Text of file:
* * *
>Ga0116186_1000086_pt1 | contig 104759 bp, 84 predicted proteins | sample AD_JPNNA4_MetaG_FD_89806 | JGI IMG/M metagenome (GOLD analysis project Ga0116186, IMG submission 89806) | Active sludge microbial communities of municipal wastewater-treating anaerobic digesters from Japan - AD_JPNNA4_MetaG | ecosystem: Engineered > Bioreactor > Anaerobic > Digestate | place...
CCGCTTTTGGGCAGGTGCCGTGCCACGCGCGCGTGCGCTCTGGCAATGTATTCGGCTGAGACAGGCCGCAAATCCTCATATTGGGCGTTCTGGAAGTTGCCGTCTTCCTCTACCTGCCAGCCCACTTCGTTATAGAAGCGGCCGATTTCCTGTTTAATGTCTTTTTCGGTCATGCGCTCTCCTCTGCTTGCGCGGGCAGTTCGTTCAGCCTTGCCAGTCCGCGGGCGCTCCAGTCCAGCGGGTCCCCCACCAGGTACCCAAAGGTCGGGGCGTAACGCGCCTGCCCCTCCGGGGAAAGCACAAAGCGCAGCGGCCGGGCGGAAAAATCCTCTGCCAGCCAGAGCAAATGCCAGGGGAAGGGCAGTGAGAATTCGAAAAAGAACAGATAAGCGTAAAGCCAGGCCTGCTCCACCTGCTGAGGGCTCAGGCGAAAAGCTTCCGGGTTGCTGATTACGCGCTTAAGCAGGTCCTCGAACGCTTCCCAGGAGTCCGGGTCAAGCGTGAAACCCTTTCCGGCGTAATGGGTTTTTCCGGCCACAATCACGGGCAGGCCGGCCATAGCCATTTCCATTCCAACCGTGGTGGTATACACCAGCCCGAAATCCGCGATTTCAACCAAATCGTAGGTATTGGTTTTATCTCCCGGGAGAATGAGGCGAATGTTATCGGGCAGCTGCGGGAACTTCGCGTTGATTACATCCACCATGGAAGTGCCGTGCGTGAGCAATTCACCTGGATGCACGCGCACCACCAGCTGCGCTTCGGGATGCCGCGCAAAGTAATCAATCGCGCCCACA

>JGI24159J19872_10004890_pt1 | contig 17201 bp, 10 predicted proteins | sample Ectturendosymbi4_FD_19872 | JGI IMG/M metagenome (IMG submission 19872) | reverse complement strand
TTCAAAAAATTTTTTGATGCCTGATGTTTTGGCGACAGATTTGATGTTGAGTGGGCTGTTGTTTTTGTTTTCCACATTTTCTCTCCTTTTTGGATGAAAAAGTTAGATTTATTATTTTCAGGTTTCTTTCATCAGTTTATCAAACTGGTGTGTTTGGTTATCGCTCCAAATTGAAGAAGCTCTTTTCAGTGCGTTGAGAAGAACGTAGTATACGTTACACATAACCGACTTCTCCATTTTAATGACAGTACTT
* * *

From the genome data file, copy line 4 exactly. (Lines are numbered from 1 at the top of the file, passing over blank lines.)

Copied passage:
TTCAAAAAATTTTTTGATGCCTGATGTTTTGGCGACAGATTTGATGTTGAGTGGGCTGTTGTTTTTGTTTTCCACATTTTCTCTCCTTTTTGGATGAAAAAGTTAGATTTATTATTTTCAGGTTTCTTTCATCAGTTTATCAAACTGGTGTGTTTGGTTATCGCTCCAAATTGAAGAAGCTCTTTTCAGTGCGTTGAGAAGAACGTAGTATACGTTACACATAACCGACTTCTCCATTTTAATGACAGTACTT